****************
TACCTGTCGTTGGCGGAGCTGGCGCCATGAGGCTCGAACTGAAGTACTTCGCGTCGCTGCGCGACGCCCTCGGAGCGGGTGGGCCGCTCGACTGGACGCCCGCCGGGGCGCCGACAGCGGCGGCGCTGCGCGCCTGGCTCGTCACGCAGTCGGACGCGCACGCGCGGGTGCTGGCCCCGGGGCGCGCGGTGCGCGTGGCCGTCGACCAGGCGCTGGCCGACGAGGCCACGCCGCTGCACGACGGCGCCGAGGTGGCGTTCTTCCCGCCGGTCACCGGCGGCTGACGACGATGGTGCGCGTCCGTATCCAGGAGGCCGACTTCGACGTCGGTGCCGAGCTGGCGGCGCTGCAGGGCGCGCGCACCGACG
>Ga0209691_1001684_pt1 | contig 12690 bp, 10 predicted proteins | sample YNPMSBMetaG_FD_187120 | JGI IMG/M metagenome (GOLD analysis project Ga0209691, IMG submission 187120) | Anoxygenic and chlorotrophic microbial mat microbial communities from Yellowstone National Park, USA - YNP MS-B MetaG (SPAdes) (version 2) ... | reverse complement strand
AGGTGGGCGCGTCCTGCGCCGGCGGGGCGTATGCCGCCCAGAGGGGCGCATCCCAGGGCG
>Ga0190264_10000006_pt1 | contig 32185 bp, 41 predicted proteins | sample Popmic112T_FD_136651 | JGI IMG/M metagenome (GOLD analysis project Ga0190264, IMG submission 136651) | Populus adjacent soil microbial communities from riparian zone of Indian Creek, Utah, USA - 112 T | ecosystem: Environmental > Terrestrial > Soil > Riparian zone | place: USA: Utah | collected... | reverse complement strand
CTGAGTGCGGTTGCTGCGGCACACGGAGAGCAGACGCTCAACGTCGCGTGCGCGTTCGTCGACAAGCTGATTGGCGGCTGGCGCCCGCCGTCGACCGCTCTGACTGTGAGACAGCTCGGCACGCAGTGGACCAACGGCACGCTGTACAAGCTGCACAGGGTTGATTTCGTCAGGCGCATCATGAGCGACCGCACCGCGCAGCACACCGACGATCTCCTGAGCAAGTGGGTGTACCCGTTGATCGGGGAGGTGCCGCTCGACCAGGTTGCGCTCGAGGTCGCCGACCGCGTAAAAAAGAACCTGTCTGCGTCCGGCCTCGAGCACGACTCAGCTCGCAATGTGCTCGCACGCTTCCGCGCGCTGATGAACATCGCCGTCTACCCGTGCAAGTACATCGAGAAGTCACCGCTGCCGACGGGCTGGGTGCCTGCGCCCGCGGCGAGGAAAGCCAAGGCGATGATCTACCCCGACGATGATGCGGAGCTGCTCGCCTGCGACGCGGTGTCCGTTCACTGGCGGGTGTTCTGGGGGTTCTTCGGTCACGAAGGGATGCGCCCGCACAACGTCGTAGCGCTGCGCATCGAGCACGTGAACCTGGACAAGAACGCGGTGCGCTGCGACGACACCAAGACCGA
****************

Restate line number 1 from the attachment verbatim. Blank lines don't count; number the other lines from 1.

TACCTGTCGTTGGCGGAGCTGGCGCCATGAGGCTCGAACTGAAGTACTTCGCGTCGCTGCGCGACGCCCTCGGAGCGGGTGGGCCGCTCGACTGGACGCCCGCCGGGGCGCCGACAGCGGCGGCGCTGCGCGCCTGGCTCGTCACGCAGTCGGACGCGCACGCGCGGGTGCTGGCCCCGGGGCGCGCGGTGCGCGTGGCCGTCGACCAGGCGCTGGCCGACGAGGCCACGCCGCTGCACGACGGCGCCGAGGTGGCGTTCTTCCCGCCGGTCACCGGCGGCTGACGACGATGGTGCGCGTCCGTATCCAGGAGGCCGACTTCGACGTCGGTGCCGAGCTGGCGGCGCTGCAGGGCGCGCGCACCGACG